The gathered speak Amharic. For Ethiopians in America, Amharic is a unifying force that transcends diverse ethnicities and regions that may have separated them back home.
The attire worn also reflects a desire to maintain cultural and religious traditions. The men drape themselves in a netela, a long white cloth that is folded across the shoulders to symbolize the sign of the cross. The women dress similarly with a netela covering their hair. The material worn, says Selassie, is meant to cover the body, which is a nod to modesty and focuses the mind on the spirit.
The meetings are a bridge to tradition and cultural pride (bottom left) Tikdem Feyissa (top left) Wonde Selassie (right) Tikdem Feyissa hugs Hiwot Yadette. Photo Credit: Nate Guidry Photography
On the wall of the refectory, there are images of the Madonna, the Trinity, and the Crucifixion. All of them are portrayed with the darker skin and ethnic features of Ethiopians. The icons are important, as most Ethiopians are Christians, with roots in the Coptic Orthodox Church. Most of the attendees at Calvary are part of the Ethiopian Orthodox Tewahedo Church, which separated from the Coptic tradition and was granted its own Pope in 1959.
“Religion is a part of who we are,” says Selassie. “We cannot separate it from our life. It’s how we interact with other people.”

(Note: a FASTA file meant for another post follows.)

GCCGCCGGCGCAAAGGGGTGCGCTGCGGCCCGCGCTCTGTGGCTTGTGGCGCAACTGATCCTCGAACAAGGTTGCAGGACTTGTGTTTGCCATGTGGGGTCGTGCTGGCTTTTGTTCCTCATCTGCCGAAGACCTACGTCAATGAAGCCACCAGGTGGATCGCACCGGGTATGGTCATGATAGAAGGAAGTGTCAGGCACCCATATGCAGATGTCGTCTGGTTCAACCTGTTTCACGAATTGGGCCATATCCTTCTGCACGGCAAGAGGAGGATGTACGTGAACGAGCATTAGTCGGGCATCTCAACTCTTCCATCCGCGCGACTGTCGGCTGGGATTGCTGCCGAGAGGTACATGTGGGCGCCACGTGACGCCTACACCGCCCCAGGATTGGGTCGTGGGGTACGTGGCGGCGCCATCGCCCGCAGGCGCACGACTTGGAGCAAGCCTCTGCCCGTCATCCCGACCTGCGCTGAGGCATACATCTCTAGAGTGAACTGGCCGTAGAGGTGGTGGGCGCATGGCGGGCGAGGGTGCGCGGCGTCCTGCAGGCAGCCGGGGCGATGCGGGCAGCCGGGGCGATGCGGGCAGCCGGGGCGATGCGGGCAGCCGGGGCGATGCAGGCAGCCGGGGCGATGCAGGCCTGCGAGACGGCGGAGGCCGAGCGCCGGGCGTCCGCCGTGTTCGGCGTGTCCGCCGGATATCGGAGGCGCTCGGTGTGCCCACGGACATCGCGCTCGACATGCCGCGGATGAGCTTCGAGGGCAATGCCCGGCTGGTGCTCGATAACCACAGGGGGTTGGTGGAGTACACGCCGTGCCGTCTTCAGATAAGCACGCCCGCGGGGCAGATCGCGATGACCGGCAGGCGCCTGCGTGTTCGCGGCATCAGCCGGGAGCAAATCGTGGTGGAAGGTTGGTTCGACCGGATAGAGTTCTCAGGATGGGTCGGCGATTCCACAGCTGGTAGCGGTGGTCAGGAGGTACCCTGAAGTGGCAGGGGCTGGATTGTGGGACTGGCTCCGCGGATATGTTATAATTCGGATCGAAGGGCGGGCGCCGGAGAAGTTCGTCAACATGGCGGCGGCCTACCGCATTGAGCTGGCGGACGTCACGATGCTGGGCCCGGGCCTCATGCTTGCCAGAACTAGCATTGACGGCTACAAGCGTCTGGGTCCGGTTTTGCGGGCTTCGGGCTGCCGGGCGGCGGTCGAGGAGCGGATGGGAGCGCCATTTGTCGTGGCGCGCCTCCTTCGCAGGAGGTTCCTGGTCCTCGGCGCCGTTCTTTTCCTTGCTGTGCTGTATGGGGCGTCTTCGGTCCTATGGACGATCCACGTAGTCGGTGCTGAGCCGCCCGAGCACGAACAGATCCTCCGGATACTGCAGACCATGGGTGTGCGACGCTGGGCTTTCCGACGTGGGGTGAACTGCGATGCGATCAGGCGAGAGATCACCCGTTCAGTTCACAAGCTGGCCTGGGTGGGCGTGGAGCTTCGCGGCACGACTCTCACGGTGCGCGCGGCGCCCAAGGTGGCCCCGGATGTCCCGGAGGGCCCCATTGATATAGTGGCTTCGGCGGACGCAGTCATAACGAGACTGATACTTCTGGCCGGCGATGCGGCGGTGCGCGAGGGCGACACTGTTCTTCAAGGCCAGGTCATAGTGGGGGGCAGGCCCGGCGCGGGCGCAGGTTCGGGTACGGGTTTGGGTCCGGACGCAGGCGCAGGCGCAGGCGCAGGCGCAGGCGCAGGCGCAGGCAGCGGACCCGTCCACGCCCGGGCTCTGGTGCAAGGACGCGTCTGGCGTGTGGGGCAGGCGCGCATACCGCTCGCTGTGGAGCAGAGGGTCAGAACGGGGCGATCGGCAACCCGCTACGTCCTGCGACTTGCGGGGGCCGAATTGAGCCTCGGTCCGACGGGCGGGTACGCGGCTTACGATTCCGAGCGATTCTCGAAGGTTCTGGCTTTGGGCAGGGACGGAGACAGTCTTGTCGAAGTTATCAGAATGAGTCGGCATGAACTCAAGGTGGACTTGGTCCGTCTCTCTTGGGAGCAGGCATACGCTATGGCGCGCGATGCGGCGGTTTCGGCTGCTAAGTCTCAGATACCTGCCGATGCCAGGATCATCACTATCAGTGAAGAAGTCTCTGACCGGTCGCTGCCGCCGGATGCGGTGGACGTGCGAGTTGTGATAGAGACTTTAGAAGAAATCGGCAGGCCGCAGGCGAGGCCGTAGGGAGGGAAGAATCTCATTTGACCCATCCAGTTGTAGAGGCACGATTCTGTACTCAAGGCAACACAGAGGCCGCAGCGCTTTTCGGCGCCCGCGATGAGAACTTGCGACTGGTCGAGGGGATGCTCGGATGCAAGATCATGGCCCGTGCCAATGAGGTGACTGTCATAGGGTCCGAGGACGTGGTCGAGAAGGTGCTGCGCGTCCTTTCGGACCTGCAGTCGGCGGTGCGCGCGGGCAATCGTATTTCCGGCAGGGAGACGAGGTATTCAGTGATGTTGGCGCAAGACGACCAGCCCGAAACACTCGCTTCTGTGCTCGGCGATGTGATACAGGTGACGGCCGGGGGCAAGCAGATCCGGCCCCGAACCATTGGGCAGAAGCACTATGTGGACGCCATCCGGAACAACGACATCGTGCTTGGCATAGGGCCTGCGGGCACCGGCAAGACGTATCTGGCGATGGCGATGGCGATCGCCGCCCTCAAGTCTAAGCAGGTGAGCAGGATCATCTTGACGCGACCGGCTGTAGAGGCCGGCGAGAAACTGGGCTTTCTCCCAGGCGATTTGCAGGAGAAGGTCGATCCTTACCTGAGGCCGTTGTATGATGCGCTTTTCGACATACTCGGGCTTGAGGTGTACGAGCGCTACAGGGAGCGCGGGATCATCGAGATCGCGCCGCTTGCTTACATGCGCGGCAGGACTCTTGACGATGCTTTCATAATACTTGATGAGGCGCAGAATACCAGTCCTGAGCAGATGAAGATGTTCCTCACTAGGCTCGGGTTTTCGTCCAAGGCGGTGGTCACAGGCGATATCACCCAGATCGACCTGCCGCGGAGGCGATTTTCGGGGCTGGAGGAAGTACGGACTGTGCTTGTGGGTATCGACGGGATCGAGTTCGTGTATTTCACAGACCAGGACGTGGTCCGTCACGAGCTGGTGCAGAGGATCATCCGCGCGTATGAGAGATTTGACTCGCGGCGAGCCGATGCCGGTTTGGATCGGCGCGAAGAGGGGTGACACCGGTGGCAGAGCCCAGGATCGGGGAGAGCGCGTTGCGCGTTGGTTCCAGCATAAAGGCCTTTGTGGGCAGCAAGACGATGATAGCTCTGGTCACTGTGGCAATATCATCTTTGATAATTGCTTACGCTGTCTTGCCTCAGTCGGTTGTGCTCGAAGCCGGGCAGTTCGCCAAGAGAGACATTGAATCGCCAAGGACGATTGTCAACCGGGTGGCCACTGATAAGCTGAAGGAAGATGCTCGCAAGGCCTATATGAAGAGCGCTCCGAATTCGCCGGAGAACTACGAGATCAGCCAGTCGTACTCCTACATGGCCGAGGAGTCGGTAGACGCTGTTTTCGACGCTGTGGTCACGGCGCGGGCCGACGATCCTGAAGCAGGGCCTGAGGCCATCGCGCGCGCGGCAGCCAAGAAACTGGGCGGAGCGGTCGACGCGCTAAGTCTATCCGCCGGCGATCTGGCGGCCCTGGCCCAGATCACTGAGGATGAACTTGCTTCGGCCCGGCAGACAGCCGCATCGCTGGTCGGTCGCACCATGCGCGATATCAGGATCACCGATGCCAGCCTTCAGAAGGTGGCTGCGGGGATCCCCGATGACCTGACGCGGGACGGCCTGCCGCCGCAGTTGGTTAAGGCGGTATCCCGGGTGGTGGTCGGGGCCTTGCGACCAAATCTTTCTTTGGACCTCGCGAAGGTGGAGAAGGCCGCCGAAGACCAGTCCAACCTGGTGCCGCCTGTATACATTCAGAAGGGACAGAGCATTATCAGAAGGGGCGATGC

Our whole community can gather here to fill the [longing for] our cultural values.
Nahom Beyene, community member
Since the Ethiopian community in Pittsburgh is smaller than in other cities, there is no geographic district or neighborhood where a majority reside. This minimizes possibilities for bonding at grocery stores, small businesses, schools, or through daily encounters. As a result, the gatherings at Calvary are significant to the community and nurture a sense of belonging. The meetings also prevent attendees from feeling the “loss” that comes with being Americanized, explains Selassie.
Before Calvary became a pillar of the community, the primary gathering place was Tana, an Ethiopian restaurant in the East Liberty business district. Opened in 2008 and operated by Seifu Haileyesus and Martha Agedew Vasser, Tana remains a key identity marker and source of pride for the community.
“Coming together is interwoven in all aspects of our life. It’s how we care for each other,” says Selassie. For example, the community recently came together for a birth and provided care to the mother and the father, as would have been the custom in Ethiopia.
Nahom Beyene, who attends the gatherings, came to the city in 2007 as a graduate student at the University of Pittsburgh. While Beyene’s parents are from Ethiopia, he was born and raised in Dallas, Texas. His work in research with the RAND Corporation in Oakland kept him here. Beyene says the gathering satisfies many needs, including counseling, teaching, and conversation. “I feel like our whole community can gather here to fill the [longing for] our cultural values,” he says.
As the attendees practice zikir, the commemorative sharing of food and drink, they hug, drink tea or coffee, and eat difo or ambasha (bread). Selassie watches over everything and echoes Beyene’s sentiment: “Everything is here. The same meaning that it had for our grandfathers and grandmothers; we find the same meaning when we come together. Here we feel validated and valuable.”
Ervin Dyer is a writer who focuses his storytelling on Africana life and culture.